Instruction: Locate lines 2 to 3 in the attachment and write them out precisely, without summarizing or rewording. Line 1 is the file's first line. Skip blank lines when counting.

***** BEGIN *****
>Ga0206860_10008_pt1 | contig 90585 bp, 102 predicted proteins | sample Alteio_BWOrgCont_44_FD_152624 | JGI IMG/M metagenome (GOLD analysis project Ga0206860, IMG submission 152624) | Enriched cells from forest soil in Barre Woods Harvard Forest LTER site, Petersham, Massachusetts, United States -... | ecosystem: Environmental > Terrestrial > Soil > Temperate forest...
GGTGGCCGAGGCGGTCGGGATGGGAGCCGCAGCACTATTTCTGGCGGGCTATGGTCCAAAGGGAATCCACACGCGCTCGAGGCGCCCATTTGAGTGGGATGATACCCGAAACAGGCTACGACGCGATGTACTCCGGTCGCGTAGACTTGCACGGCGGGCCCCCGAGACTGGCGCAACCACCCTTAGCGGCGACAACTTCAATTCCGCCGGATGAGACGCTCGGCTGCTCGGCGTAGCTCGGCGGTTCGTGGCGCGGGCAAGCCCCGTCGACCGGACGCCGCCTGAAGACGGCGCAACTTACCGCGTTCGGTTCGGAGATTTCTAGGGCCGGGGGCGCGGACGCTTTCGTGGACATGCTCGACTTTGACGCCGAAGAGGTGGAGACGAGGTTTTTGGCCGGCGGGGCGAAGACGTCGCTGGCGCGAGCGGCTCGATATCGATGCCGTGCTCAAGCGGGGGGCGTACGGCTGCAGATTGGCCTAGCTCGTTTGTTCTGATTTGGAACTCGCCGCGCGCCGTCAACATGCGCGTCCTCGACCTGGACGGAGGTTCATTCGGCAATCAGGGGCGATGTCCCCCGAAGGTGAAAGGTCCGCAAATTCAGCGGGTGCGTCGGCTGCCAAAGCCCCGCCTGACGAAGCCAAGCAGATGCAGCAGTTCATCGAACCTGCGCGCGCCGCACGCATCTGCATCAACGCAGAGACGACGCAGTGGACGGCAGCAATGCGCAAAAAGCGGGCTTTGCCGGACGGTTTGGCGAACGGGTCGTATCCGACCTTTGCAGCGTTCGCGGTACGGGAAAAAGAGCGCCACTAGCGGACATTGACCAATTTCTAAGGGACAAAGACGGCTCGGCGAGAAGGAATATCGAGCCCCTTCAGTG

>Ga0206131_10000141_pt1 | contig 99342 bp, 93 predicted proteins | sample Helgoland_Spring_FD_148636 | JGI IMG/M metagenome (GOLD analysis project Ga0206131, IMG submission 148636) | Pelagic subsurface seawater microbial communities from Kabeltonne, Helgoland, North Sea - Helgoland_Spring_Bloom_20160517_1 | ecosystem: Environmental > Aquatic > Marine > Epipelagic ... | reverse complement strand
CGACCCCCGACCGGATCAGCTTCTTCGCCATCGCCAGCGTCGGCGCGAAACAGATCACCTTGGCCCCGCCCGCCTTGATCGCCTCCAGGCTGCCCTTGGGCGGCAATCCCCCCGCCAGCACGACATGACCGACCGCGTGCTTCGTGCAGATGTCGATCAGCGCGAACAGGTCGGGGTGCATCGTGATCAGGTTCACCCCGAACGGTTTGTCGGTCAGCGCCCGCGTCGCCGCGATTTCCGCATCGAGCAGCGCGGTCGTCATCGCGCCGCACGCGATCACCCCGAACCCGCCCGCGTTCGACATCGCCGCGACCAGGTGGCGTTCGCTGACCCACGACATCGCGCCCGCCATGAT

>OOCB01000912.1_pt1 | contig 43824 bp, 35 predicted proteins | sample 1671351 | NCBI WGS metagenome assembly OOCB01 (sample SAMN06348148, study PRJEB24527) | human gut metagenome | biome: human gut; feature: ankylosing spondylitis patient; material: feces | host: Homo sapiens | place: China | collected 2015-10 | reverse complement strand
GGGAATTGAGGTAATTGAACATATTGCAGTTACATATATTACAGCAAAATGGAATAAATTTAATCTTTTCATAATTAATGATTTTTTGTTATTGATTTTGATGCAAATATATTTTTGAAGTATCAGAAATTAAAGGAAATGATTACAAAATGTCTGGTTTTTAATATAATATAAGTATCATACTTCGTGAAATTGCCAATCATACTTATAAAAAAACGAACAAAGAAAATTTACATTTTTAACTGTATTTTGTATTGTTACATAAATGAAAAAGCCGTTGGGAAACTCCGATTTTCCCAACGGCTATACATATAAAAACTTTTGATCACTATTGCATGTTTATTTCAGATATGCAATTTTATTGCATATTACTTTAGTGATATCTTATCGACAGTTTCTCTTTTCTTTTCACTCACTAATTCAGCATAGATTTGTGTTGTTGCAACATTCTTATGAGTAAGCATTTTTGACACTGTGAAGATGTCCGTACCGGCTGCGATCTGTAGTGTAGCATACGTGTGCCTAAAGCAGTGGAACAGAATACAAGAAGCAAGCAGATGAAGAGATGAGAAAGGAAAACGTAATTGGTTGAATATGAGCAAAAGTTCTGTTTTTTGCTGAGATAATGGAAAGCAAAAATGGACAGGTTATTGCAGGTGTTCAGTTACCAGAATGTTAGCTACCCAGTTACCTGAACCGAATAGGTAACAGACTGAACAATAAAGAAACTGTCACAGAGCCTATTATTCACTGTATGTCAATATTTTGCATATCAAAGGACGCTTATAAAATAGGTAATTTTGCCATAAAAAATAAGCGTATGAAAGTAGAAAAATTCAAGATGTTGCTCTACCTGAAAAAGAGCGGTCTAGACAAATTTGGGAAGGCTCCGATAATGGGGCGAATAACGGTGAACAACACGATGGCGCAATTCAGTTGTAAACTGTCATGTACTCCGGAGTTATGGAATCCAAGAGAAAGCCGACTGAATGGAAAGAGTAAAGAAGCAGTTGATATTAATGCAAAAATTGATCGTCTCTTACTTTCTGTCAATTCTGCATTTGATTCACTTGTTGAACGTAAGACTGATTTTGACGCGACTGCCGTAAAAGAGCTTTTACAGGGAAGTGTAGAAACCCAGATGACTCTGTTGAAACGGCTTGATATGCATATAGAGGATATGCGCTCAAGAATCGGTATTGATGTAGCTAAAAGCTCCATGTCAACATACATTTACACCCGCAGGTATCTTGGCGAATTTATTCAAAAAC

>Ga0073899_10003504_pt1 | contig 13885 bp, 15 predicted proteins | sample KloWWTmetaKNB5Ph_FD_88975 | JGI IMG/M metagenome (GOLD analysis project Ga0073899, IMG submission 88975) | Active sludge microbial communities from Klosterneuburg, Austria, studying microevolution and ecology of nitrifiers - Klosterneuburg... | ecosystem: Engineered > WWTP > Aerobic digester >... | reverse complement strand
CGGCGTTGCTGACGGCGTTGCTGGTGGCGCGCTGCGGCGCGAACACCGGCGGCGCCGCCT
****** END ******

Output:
GGTGGCCGAGGCGGTCGGGATGGGAGCCGCAGCACTATTTCTGGCGGGCTATGGTCCAAAGGGAATCCACACGCGCTCGAGGCGCCCATTTGAGTGGGATGATACCCGAAACAGGCTACGACGCGATGTACTCCGGTCGCGTAGACTTGCACGGCGGGCCCCCGAGACTGGCGCAACCACCCTTAGCGGCGACAACTTCAATTCCGCCGGATGAGACGCTCGGCTGCTCGGCGTAGCTCGGCGGTTCGTGGCGCGGGCAAGCCCCGTCGACCGGACGCCGCCTGAAGACGGCGCAACTTACCGCGTTCGGTTCGGAGATTTCTAGGGCCGGGGGCGCGGACGCTTTCGTGGACATGCTCGACTTTGACGCCGAAGAGGTGGAGACGAGGTTTTTGGCCGGCGGGGCGAAGACGTCGCTGGCGCGAGCGGCTCGATATCGATGCCGTGCTCAAGCGGGGGGCGTACGGCTGCAGATTGGCCTAGCTCGTTTGTTCTGATTTGGAACTCGCCGCGCGCCGTCAACATGCGCGTCCTCGACCTGGACGGAGGTTCATTCGGCAATCAGGGGCGATGTCCCCCGAAGGTGAAAGGTCCGCAAATTCAGCGGGTGCGTCGGCTGCCAAAGCCCCGCCTGACGAAGCCAAGCAGATGCAGCAGTTCATCGAACCTGCGCGCGCCGCACGCATCTGCATCAACGCAGAGACGACGCAGTGGACGGCAGCAATGCGCAAAAAGCGGGCTTTGCCGGACGGTTTGGCGAACGGGTCGTATCCGACCTTTGCAGCGTTCGCGGTACGGGAAAAAGAGCGCCACTAGCGGACATTGACCAATTTCTAAGGGACAAAGACGGCTCGGCGAGAAGGAATATCGAGCCCCTTCAGTG

>Ga0206131_10000141_pt1 | contig 99342 bp, 93 predicted proteins | sample Helgoland_Spring_FD_148636 | JGI IMG/M metagenome (GOLD analysis project Ga0206131, IMG submission 148636) | Pelagic subsurface seawater microbial communities from Kabeltonne, Helgoland, North Sea - Helgoland_Spring_Bloom_20160517_1 | ecosystem: Environmental > Aquatic > Marine > Epipelagic ... | reverse complement strand